OROFINO — Although the events at the annual Orofino Lumberjack Days logging show are associated with the tough days of even tougher loggers, 80-year-old Jean Boyko proves that even grandmas can do it.
Boyko, from Port Alberni, British Columbia, has participated in logging shows since she was 28 years old.
“My husband (Al) was interested in it and he started traveling to the different places,” Boyko said Sunday during the 72nd annual logging show here. The logging show caps the four-day Clearwater County Fair.
“And so we took our three children and they’d compete in the events that they could.”
Several of Boyko’s children and grandchildren continue to compete in logging shows, including her daughter, Brenda Pouchnik and her family of Viola, who participated in Sunday’s show.
The Boykos have traveled to and competed in logging shows around the world, including in Australia and New Zealand. Boyko said even though her husband no longer competes, he attends the shows and sharpens axes, saws and does whatever repair work might be needed. Al Boyko also announces some shows.
Jean Boyko began working in a plywood plant when she was 14 years old and later stopped to raise her family. She began hiking when she was 49 years old and did that for 18 years.
Boyko said she doesn’t think there’s anything unusual about an 80-year-old woman competing in a logging show. She stays in shape by practicing throwing the ax at home and doing floor exercises with other senior citizens.
“Oh yeah, anybody can do it. You don’t have to be a logger. … When I was 50 I used to think, ‘Oh, look, I’m 50 years old and I’m still doing this stuff,’ but I just kept going to the shows and sometimes you have to enter two events. So I was going to the chainsaw bucking and I did that right up to my mid 70s. And then it bothered my back too much so I stopped and I’ve just gone into the axe throwing.”
Three weeks ago Boyko entered a logging show near her hometown and won first place. She got a $200 prize. The money was nice but it’s not the biggest reward, she said.
“It’s the kids; the involvement of the families in the sports,” Boyko said. “The people are just like family. Every year you meet them and you become very close friends.”
If you live near Newberg, Ore., and accidentally lock your keys in your car and your car is stuck up a tree you might want to call Tristan VanBeek, who is a locksmith by day and a log climber on the weekends.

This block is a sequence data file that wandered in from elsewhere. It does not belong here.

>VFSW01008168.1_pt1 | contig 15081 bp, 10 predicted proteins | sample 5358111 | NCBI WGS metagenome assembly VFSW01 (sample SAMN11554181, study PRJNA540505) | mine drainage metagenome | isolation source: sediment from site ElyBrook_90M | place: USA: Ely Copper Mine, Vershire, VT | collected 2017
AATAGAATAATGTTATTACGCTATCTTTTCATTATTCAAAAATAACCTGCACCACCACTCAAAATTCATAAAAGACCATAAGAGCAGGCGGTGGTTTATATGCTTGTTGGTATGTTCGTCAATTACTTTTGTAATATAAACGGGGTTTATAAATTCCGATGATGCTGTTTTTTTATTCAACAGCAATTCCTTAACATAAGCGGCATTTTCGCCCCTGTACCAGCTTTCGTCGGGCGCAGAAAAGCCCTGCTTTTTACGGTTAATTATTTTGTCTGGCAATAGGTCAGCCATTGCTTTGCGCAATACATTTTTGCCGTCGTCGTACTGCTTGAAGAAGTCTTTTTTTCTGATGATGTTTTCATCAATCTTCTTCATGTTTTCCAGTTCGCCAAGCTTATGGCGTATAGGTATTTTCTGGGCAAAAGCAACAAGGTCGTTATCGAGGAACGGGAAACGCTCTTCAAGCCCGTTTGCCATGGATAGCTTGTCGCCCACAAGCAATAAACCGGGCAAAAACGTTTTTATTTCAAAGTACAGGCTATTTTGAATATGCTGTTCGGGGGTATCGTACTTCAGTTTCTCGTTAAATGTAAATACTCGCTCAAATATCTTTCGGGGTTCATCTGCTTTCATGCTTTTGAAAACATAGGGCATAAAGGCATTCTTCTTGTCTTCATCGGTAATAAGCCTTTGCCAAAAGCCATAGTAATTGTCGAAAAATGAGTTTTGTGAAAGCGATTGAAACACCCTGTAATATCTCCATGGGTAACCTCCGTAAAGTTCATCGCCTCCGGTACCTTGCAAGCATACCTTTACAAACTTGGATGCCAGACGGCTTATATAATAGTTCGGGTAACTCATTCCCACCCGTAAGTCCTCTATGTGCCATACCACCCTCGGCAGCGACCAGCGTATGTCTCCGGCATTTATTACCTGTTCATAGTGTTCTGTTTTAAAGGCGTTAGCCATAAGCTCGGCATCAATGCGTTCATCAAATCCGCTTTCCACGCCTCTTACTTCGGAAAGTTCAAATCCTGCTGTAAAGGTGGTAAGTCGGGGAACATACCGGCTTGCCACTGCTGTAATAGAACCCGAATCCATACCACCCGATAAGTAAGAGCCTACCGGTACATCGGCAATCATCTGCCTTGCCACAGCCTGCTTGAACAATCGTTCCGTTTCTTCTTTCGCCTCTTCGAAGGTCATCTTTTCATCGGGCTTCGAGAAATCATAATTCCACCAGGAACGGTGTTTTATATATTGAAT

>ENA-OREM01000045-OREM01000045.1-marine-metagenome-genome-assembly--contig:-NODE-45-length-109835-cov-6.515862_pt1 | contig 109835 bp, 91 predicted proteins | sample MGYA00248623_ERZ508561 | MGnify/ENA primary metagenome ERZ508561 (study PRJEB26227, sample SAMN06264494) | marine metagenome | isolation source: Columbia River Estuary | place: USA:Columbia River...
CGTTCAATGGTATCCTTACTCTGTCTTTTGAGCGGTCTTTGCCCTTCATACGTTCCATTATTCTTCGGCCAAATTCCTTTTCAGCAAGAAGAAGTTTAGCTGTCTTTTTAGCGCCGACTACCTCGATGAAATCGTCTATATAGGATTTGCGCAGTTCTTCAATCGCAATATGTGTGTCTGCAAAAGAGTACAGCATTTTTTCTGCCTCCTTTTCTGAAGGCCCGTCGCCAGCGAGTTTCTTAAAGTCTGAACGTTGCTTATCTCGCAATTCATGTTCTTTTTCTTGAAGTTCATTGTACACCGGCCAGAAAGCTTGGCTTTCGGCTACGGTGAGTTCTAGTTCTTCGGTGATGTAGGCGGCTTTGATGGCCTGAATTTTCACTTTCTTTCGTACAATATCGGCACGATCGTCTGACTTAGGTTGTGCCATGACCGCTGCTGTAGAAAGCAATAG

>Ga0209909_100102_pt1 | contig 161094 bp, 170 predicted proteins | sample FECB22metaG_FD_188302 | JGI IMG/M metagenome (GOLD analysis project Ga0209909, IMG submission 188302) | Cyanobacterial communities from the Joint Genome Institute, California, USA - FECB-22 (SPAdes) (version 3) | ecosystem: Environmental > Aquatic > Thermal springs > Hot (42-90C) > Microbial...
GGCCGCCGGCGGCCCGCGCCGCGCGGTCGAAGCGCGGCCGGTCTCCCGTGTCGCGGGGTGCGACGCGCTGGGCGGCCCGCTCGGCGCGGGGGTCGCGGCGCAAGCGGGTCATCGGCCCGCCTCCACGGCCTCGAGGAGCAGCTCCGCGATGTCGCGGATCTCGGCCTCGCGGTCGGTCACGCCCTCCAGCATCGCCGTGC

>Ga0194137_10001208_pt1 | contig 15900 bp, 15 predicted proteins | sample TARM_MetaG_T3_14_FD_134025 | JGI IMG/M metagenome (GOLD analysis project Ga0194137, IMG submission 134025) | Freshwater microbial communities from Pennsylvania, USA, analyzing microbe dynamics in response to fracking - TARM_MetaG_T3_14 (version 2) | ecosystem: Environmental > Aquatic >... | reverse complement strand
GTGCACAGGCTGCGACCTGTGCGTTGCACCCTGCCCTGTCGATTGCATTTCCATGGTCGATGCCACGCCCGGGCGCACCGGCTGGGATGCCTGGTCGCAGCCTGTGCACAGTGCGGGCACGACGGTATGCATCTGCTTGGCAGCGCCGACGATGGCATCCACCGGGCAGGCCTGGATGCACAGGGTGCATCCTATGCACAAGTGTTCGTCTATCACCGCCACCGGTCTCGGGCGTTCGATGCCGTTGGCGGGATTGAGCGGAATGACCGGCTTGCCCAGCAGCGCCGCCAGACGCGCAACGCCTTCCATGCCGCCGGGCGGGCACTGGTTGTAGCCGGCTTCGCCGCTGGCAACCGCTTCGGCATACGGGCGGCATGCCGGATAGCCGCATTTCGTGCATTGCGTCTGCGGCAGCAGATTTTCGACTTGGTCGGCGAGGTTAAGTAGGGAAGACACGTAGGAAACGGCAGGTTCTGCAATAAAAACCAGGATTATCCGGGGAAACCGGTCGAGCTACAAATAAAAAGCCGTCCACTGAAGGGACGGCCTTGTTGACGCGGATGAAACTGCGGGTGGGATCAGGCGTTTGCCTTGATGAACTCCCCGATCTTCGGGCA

Sunday VanBeek scaled a 60-foot pole so fast that even squirrels were envious.
This is VanBeek’s third year competing in logging shows after having been tutored in the sports by a couple of friends, “who took me under their wings and taught me. And so after that it’s just one step at a time, just getting all the skills down and having fun all the time, for sure.”
Although 60 feet seems a formidable climb it wasn’t a stretch for VanBeek, who competed in the World Lumberjack Championships and scaled a 90-foot pole.
The one at Orofino, “seem a little bit like 50 (feet) but, it’s fine,” VanBeek said.
Even though he remained at the top of the pole only a split second before ringing the cowbell at the peak and grappling back down, VanBeek said he didn’t miss the panorama.
“Oh, it’s a view like you never get, you know. There’s nothing else in the world that you can climb straight up in the air and get a good view like that.”
It takes a lot of work to put on a successful show like the lumberjack contest and the pool of workers is growing smaller every year, said Craig Marvin, president of the logging show committee.
“We don’t have a lot of members but we make it happen,” Marvin said. “We’ve made it happen since 1947.”
The show is financed through an auction held each year and costs about $50,000 to produce he said. All the logs and other equipment are donated.
“We had our auction yesterday (Saturday) and that’s what makes it all a free show,” Marvin said. “Everybody comes in the park for free and everything.”
The show draws spectators from all over the Northwest, as attested by the array of license plates on the vehicles parked throughout downtown Orofino.
Marvin said people are interested in it “because it’s the history of this area. I mean it’s all just the history of how they used to do it.”
Hedberg may be contacted at firstname.lastname@example.org or (208) 983-2326.